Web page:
Drivers, passengers and motor vehicle injuries

Thousands of cars hit the road every day in Missouri. Most people will make it safely to their destinations without incident. Unfortunately, a motor vehicle accident is always a possibility. Injuries from a collision depend on factors like speed, the size of the vehicle and the point of impact. It turns out that your position in the car can also determine the type and likelihood of a traumatic injury.

Differences between the driver and passengers

Car manufacturers continue to improve vehicle safety. Airbags, anti-lock brakes and hazard-sensing technology all make car travel safer. In this regard, drivers have a slight advantage. The airbag in the steering wheel is just a little bit closer to the driver than the airbag on the passenger side. At high speeds, a few milliseconds can make a big difference. Drivers may not feel the full force of seat belt restraint at impact. As a result, they have fewer chest and abdominal injuries in an MVA.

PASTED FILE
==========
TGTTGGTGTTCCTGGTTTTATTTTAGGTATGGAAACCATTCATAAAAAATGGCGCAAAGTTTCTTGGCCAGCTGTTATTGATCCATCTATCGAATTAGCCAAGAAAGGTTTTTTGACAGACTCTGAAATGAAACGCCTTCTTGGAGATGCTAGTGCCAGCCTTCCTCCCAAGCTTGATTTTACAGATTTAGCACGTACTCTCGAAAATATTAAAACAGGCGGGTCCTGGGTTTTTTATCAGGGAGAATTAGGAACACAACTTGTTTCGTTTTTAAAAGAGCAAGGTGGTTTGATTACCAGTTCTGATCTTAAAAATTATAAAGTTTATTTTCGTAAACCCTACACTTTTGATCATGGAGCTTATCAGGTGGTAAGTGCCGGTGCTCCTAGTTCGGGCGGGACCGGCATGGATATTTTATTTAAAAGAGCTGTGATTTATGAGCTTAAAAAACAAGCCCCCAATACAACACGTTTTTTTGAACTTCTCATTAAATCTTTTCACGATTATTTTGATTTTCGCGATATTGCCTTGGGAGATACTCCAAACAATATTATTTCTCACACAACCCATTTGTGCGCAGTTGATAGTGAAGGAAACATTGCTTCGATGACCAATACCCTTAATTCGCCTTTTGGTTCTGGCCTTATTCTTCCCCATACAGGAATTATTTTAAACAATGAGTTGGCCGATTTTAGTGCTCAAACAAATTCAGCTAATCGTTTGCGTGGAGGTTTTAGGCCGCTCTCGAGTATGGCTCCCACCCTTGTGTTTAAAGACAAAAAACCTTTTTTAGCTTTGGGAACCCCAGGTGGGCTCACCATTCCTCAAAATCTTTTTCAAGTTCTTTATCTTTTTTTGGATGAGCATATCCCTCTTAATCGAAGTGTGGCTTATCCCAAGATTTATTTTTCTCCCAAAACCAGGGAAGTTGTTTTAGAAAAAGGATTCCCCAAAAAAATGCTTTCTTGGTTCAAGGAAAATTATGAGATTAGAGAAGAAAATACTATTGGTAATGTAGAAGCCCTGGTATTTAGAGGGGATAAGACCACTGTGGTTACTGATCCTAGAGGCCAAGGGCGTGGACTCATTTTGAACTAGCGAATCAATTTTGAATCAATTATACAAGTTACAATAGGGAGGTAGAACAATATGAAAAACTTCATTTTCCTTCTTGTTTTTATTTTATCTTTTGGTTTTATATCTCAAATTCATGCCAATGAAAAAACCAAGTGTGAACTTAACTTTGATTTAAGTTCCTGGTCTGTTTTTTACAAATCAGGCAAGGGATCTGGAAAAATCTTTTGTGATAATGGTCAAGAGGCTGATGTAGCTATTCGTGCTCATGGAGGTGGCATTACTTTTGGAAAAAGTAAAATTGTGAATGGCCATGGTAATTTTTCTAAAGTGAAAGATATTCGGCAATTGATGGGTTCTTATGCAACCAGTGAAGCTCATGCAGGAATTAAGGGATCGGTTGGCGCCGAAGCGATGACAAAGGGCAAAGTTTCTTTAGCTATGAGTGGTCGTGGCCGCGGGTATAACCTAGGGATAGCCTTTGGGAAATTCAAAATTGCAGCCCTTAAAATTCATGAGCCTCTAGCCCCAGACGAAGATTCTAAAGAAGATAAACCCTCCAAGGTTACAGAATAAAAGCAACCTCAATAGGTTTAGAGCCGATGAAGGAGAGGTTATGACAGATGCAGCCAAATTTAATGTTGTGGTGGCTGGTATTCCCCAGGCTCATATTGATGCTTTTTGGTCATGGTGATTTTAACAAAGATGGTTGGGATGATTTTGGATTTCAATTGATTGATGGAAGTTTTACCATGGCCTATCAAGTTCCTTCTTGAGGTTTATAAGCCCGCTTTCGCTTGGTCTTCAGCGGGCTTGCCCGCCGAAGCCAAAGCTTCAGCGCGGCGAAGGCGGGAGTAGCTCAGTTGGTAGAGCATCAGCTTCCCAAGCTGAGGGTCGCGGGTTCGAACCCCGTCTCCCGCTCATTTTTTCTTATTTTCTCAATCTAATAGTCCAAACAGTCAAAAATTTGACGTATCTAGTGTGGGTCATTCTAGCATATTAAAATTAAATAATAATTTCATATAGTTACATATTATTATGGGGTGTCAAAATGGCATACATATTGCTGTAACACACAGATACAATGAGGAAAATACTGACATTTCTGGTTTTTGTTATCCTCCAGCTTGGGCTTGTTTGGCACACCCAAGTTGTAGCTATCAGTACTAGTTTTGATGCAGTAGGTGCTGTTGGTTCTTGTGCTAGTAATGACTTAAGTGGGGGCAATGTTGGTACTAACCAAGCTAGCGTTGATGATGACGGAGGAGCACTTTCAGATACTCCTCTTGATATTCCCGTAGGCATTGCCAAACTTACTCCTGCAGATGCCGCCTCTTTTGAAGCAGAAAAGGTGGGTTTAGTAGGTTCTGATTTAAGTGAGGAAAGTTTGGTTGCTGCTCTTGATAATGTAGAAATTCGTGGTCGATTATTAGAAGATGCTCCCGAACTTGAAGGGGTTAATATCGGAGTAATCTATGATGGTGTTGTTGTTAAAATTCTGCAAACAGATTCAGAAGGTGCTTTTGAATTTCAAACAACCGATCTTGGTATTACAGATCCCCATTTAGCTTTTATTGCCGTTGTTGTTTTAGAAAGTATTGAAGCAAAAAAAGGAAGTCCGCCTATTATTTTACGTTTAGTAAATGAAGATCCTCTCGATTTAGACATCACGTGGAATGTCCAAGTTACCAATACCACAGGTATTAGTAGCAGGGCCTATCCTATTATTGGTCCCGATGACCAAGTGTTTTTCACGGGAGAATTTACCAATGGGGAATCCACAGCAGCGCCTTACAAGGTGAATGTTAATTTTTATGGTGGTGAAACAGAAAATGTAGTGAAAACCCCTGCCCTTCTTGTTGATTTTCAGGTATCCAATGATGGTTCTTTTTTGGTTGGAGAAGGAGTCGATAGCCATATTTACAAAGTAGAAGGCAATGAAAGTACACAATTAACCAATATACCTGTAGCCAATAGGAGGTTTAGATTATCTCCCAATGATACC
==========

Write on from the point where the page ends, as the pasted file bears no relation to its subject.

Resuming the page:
Injury difference between the front and back seats

Passengers in the rear seat have a higher chance of sustaining head injuries. This difference may be due to a lack of safety equipment like airbags in the rear of older cars. The rear seat of many vehicles is also less adjustable than the front seats. Injuries may result from imperfect support.

In a front-end collision, everyone in the car accelerates forward suddenly. The seatbelts are there to keep you from slamming into the dashboard or the seat in front of you. However, these only work when passengers use them properly. Rear injuries may be more likely because people are less careful about buckling up in the back.

Protecting yourself from an accident

The best way to protect yourself from injuries in a car accident is to take advantage of the safety features of your vehicle. Before you go out on your next adventure, you will want to adjust the headrests for proper support. Everyone should wear a well-fitting seatbelt in the vehicle, and children should use the right car seat or booster seat. You cannot predict an accident, but you can take steps to minimize the damage.